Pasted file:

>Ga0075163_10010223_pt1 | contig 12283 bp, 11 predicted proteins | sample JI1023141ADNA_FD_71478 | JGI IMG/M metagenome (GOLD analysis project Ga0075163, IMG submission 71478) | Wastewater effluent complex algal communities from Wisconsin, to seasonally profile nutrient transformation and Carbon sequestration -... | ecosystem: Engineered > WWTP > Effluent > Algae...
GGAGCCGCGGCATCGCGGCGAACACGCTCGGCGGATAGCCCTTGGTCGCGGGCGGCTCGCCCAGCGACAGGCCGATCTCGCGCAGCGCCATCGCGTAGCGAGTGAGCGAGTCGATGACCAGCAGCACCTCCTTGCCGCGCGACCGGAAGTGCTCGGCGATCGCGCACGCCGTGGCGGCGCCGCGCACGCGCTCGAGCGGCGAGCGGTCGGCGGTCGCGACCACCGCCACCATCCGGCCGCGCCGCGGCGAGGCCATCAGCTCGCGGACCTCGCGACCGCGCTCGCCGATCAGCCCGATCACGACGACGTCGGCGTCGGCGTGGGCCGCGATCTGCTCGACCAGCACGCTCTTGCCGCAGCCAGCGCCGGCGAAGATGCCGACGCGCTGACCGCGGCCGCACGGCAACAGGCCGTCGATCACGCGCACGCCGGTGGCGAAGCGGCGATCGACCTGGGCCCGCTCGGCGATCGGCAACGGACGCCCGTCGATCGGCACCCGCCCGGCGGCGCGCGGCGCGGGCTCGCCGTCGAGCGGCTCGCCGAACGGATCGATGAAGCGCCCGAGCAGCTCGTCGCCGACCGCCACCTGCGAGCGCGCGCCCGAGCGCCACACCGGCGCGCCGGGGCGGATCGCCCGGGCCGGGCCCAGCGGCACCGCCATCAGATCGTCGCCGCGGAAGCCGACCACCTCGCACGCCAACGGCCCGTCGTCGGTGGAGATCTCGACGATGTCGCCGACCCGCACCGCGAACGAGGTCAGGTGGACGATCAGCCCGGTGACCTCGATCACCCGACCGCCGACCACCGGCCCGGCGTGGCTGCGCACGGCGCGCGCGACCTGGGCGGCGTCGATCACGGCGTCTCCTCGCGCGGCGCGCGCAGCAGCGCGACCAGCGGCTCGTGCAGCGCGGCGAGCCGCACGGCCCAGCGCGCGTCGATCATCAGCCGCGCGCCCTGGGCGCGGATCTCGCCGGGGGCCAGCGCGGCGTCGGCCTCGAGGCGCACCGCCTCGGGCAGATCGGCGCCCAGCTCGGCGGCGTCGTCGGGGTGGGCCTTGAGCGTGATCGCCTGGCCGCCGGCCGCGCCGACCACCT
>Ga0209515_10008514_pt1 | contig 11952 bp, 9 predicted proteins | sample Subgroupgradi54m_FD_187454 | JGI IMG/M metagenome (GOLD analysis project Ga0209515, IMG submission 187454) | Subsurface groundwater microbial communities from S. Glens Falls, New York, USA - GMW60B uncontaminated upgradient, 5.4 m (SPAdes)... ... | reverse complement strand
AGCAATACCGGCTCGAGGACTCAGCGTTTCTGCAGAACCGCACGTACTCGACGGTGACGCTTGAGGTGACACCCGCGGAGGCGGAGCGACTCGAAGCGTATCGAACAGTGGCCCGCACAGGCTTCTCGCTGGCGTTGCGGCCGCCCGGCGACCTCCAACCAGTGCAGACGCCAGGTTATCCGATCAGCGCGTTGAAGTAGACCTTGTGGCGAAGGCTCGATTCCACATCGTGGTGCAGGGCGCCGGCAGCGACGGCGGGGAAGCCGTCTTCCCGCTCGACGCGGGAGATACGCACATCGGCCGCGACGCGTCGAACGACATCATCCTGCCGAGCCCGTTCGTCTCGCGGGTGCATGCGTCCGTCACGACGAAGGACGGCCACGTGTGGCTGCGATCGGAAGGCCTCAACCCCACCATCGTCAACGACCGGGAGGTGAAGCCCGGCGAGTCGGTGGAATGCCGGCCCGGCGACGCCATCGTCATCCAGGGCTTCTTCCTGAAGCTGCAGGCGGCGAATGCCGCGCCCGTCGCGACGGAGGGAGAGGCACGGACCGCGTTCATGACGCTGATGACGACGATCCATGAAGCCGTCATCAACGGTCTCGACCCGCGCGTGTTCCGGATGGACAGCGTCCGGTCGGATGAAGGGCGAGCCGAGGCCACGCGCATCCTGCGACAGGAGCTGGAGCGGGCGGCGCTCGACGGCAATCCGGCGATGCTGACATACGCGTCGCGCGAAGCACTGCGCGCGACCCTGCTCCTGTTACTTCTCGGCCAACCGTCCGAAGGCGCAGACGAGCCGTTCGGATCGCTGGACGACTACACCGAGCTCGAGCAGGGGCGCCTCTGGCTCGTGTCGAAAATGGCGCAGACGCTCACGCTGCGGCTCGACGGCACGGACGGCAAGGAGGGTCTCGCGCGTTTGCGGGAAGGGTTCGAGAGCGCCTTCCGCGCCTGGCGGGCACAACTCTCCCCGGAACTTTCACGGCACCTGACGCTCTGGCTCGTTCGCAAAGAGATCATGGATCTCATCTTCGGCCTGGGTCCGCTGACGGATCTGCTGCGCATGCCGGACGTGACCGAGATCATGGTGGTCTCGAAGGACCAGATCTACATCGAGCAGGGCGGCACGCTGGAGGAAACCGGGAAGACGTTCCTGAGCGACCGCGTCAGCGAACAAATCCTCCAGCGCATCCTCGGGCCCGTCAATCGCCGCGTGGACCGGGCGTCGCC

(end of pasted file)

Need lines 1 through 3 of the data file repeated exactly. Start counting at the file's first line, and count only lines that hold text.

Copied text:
>Ga0075163_10010223_pt1 | contig 12283 bp, 11 predicted proteins | sample JI1023141ADNA_FD_71478 | JGI IMG/M metagenome (GOLD analysis project Ga0075163, IMG submission 71478) | Wastewater effluent complex algal communities from Wisconsin, to seasonally profile nutrient transformation and Carbon sequestration -... | ecosystem: Engineered > WWTP > Effluent > Algae...
GGAGCCGCGGCATCGCGGCGAACACGCTCGGCGGATAGCCCTTGGTCGCGGGCGGCTCGCCCAGCGACAGGCCGATCTCGCGCAGCGCCATCGCGTAGCGAGTGAGCGAGTCGATGACCAGCAGCACCTCCTTGCCGCGCGACCGGAAGTGCTCGGCGATCGCGCACGCCGTGGCGGCGCCGCGCACGCGCTCGAGCGGCGAGCGGTCGGCGGTCGCGACCACCGCCACCATCCGGCCGCGCCGCGGCGAGGCCATCAGCTCGCGGACCTCGCGACCGCGCTCGCCGATCAGCCCGATCACGACGACGTCGGCGTCGGCGTGGGCCGCGATCTGCTCGACCAGCACGCTCTTGCCGCAGCCAGCGCCGGCGAAGATGCCGACGCGCTGACCGCGGCCGCACGGCAACAGGCCGTCGATCACGCGCACGCCGGTGGCGAAGCGGCGATCGACCTGGGCCCGCTCGGCGATCGGCAACGGACGCCCGTCGATCGGCACCCGCCCGGCGGCGCGCGGCGCGGGCTCGCCGTCGAGCGGCTCGCCGAACGGATCGATGAAGCGCCCGAGCAGCTCGTCGCCGACCGCCACCTGCGAGCGCGCGCCCGAGCGCCACACCGGCGCGCCGGGGCGGATCGCCCGGGCCGGGCCCAGCGGCACCGCCATCAGATCGTCGCCGCGGAAGCCGACCACCTCGCACGCCAACGGCCCGTCGTCGGTGGAGATCTCGACGATGTCGCCGACCCGCACCGCGAACGAGGTCAGGTGGACGATCAGCCCGGTGACCTCGATCACCCGACCGCCGACCACCGGCCCGGCGTGGCTGCGCACGGCGCGCGCGACCTGGGCGGCGTCGATCACGGCGTCTCCTCGCGCGGCGCGCGCAGCAGCGCGACCAGCGGCTCGTGCAGCGCGGCGAGCCGCACGGCCCAGCGCGCGTCGATCATCAGCCGCGCGCCCTGGGCGCGGATCTCGCCGGGGGCCAGCGCGGCGTCGGCCTCGAGGCGCACCGCCTCGGGCAGATCGGCGCCCAGCTCGGCGGCGTCGTCGGGGTGGGCCTTGAGCGTGATCGCCTGGCCGCCGGCCGCGCCGACCACCT
>Ga0209515_10008514_pt1 | contig 11952 bp, 9 predicted proteins | sample Subgroupgradi54m_FD_187454 | JGI IMG/M metagenome (GOLD analysis project Ga0209515, IMG submission 187454) | Subsurface groundwater microbial communities from S. Glens Falls, New York, USA - GMW60B uncontaminated upgradient, 5.4 m (SPAdes)... ... | reverse complement strand